The activity during the week after Easter has been a continuation of phone calls with customers seeking rentals, many consisting of unusual dates and some in a category of Champagne tastes and beer budget, with no particular preference for Shelter Island. The flood of inquiries for the time frame through mid May has slowed to a trickle, with current inquiries for June and July. Many Landlords who, during early March, had increased their rates for the spring months have vacancies, while several other Landlords have decreased their rates with new competitive listings coming to the rental market. And homeowners who are hoping for summer rental income have thrown their hats into the ring as virgin Landlords, so there are many questions about the process and about the market at present and in prior years. NY State continues its “stay at home” mandate.
For real estate agents this translates to not conducting in-person showings and not meeting with other agents or with the general public. With auspicious news that statistics for the pandemic are improving, many Landlords are anxious to get new photographs online and Sellers are hoping to pick up the momentum that began in February. The majority of clients understand the complications presented to real estate professionals, and I am fortunate to have clients who urge me to “stay at home and stay well.” One real estate agent on the East End said that some clients like the idea of “working through hard times no matter what.” The agent had explained to the Seller that they would come to the house to shoot mobile phone photos for a customer, provided the house had been vacant for at least 72 full hours, to which the Seller responded “when can we cancel our exclusive with you?”
The 72-hour interim between a person being in a house is something a housekeeper, handyman or a real estate agent requests to limit the possibility of contamination. A co-broker who assured me that he had been in isolation for 3 weeks had scheduled to preview a house, which was then cancelled due to bad weather. He requested to reschedule several days later, when he returned to the Hamptons from the city. In case he was unaware, I told him there is a Town-required 14 day quarantine for anyone coming to the island. He replied that when he returns to the East End, he stays in his house so aside from the preview, he is “clean.”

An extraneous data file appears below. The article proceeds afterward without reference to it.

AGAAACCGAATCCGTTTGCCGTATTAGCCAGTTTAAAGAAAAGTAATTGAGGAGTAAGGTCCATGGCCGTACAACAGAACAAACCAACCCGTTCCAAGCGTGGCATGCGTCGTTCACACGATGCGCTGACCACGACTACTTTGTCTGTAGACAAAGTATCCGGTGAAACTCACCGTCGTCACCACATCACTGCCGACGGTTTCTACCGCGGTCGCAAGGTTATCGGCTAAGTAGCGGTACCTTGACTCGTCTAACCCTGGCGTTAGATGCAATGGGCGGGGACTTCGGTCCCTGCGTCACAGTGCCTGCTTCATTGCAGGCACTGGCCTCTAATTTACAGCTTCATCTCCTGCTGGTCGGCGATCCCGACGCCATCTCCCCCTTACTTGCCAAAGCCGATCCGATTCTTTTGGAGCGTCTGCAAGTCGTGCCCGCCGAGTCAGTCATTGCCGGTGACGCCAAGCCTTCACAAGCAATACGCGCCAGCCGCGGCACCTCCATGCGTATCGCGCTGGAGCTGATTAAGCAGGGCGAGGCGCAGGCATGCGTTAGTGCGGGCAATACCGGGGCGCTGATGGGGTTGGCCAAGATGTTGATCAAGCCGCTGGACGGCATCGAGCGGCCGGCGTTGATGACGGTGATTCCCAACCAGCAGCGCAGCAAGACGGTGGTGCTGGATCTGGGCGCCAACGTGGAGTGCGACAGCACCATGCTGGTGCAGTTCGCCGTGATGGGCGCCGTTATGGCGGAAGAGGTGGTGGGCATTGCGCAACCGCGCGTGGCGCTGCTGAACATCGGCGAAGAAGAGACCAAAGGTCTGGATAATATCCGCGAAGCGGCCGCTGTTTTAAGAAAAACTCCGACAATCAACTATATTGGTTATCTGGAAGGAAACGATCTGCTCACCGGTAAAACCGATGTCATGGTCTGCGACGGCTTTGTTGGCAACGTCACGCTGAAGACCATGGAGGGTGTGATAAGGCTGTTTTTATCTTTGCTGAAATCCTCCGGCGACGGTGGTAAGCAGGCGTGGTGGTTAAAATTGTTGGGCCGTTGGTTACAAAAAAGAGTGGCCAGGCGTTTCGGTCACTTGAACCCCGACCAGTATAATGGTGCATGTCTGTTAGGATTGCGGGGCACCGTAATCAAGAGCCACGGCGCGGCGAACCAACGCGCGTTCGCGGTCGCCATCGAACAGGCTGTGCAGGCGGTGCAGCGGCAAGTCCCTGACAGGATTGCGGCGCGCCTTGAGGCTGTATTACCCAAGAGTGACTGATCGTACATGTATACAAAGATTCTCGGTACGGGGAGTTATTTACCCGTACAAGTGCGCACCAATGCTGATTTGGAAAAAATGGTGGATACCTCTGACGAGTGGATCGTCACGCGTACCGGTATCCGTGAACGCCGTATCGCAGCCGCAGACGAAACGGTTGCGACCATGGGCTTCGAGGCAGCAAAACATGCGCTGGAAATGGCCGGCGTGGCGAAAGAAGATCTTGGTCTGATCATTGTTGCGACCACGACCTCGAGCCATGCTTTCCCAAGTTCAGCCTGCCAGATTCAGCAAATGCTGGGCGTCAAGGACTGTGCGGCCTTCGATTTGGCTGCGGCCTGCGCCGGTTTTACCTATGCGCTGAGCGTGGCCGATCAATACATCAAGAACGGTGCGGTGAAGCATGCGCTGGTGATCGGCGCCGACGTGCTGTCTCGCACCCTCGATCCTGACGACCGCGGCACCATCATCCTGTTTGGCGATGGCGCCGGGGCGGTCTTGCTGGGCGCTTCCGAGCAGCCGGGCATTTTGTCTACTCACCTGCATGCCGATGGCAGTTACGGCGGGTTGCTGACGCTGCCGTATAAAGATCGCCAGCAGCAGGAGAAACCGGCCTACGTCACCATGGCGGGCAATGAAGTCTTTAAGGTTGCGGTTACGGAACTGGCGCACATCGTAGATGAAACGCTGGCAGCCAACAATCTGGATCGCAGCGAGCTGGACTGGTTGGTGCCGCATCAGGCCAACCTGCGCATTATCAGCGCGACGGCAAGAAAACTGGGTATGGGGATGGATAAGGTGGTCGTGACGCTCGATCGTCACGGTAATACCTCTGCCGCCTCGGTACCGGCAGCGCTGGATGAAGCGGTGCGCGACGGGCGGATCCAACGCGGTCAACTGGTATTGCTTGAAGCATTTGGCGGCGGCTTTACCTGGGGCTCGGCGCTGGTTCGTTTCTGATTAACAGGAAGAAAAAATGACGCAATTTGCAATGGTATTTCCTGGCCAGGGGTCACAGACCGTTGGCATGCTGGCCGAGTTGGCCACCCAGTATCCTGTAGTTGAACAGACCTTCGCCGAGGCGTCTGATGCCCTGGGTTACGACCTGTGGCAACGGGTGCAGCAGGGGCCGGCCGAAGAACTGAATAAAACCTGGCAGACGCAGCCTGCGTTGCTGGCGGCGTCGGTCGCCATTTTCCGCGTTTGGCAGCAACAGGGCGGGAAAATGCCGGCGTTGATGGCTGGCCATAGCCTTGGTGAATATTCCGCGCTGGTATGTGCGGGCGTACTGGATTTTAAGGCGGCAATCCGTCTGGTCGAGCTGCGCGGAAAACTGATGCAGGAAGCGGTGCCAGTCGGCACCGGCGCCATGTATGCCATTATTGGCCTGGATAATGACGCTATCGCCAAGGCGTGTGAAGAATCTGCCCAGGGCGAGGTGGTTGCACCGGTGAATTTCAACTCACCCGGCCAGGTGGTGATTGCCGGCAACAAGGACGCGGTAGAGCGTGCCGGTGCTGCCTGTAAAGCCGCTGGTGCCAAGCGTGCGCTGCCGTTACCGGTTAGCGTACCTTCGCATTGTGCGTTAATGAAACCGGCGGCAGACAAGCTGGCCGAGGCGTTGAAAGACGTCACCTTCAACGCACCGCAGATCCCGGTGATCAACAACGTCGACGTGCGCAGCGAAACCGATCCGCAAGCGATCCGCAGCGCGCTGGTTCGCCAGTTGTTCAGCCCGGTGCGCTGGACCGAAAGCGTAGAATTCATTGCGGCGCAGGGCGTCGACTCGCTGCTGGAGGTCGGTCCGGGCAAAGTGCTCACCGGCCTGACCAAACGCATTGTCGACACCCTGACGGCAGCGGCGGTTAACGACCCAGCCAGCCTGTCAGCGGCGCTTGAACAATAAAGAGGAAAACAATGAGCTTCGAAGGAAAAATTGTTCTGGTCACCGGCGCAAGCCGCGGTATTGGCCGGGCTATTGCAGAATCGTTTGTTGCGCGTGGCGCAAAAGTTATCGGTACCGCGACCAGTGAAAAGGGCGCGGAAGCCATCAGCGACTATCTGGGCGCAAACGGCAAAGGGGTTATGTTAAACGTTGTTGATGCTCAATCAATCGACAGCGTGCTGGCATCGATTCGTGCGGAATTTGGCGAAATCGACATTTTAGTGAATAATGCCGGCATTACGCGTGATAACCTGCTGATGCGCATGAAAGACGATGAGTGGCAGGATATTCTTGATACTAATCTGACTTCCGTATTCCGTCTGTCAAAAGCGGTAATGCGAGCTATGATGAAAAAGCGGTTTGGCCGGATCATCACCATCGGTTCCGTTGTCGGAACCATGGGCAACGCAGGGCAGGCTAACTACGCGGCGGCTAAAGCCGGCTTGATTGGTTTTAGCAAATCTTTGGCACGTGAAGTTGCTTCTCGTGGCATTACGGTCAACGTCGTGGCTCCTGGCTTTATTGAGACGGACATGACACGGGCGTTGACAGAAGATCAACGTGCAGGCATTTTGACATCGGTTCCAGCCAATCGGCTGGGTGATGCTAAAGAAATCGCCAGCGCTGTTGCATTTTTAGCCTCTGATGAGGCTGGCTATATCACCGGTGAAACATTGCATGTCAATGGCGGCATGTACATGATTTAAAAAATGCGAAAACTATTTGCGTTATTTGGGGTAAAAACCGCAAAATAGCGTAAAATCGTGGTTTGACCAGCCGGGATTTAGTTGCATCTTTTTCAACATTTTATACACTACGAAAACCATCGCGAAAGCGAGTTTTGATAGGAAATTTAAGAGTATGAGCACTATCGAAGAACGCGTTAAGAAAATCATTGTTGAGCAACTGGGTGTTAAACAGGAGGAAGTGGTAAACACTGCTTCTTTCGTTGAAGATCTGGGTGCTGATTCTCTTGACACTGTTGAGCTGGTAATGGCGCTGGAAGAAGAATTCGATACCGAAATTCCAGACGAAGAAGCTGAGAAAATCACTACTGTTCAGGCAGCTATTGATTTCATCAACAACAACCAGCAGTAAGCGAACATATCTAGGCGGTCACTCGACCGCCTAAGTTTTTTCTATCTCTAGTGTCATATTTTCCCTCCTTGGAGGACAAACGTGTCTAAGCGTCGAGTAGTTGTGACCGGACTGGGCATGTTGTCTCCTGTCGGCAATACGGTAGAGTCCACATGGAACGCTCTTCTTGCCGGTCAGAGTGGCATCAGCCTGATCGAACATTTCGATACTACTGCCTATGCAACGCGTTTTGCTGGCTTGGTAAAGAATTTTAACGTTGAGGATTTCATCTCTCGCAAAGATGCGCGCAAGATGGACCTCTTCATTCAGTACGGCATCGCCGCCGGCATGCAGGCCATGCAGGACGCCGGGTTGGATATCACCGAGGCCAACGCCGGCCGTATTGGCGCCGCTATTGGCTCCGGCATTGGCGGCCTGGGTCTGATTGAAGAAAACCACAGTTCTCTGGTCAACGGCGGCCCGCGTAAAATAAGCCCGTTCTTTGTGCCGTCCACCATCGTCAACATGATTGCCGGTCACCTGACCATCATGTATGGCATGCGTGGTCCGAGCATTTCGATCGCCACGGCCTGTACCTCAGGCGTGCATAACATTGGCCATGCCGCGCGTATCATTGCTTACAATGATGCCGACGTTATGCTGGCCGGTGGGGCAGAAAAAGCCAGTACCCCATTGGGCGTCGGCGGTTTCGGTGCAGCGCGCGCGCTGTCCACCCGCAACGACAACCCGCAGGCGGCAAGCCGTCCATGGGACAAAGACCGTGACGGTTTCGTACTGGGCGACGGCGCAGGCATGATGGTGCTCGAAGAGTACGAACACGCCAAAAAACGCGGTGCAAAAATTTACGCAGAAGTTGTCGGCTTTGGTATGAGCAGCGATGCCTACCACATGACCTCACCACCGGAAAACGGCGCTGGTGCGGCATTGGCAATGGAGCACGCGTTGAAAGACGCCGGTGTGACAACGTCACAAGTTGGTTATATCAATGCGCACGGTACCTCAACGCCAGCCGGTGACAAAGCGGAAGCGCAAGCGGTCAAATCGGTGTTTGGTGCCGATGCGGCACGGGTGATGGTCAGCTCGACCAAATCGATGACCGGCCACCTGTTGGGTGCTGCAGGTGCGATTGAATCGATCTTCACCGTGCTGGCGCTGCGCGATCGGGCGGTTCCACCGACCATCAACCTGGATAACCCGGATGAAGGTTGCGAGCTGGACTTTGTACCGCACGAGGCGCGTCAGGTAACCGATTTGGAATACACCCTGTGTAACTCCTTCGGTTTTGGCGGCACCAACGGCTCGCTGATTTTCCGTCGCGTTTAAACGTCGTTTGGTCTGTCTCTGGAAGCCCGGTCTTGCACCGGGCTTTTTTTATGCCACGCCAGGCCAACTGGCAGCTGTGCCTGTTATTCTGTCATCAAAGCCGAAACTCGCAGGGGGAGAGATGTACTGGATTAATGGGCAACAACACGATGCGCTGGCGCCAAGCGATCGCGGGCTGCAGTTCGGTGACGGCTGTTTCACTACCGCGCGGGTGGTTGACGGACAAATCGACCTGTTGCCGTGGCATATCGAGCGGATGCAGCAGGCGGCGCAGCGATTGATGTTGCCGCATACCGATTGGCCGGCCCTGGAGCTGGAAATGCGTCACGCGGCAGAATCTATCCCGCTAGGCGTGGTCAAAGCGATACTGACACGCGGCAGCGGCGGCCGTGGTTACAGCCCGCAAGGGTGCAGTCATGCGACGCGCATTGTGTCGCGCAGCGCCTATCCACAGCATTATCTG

In thinking about children at home during the pandemic and not knowing precisely what is happening around them, I recall a time in my own childhood in Washington DC after Martin Luther King Jr was assassinated, April 4, 1968. Our family had heard Dr. King speak at the steps of the Lincoln Memorial and felt a connection to him – my father even had a treasured book inscribed by Dr. King. Following the assassination, my sisters and I had seen riots on TV and heard there was a curfew, a word I had never heard until then. We were told to stay inside, even though we lived out of harm’s way. While sitting on the back steps with my sister, watching the laundry on the clothesline in the wind, I suddenly became afraid that the world was coming to a terrible end. Just two months later, after Robert F. Kennedy was assassinated, I saw my mother cry for the first time. I could not comprehend why this was happening, but recognized the stress and worry in our household. Fortunately, my parents and grandparents took the time to explain the events, and reassured us that the beliefs of Martin Luther King, Jr. and Robert F. Kennedy would live on.
The words of Martin Luther King Jr. resonate perfectly at this moment in time, when we are all challenged to be our best selves: “The ultimate measure of a man is not where he stands in moments of comfort and convenience but where he stands in times of challenge and controversy.”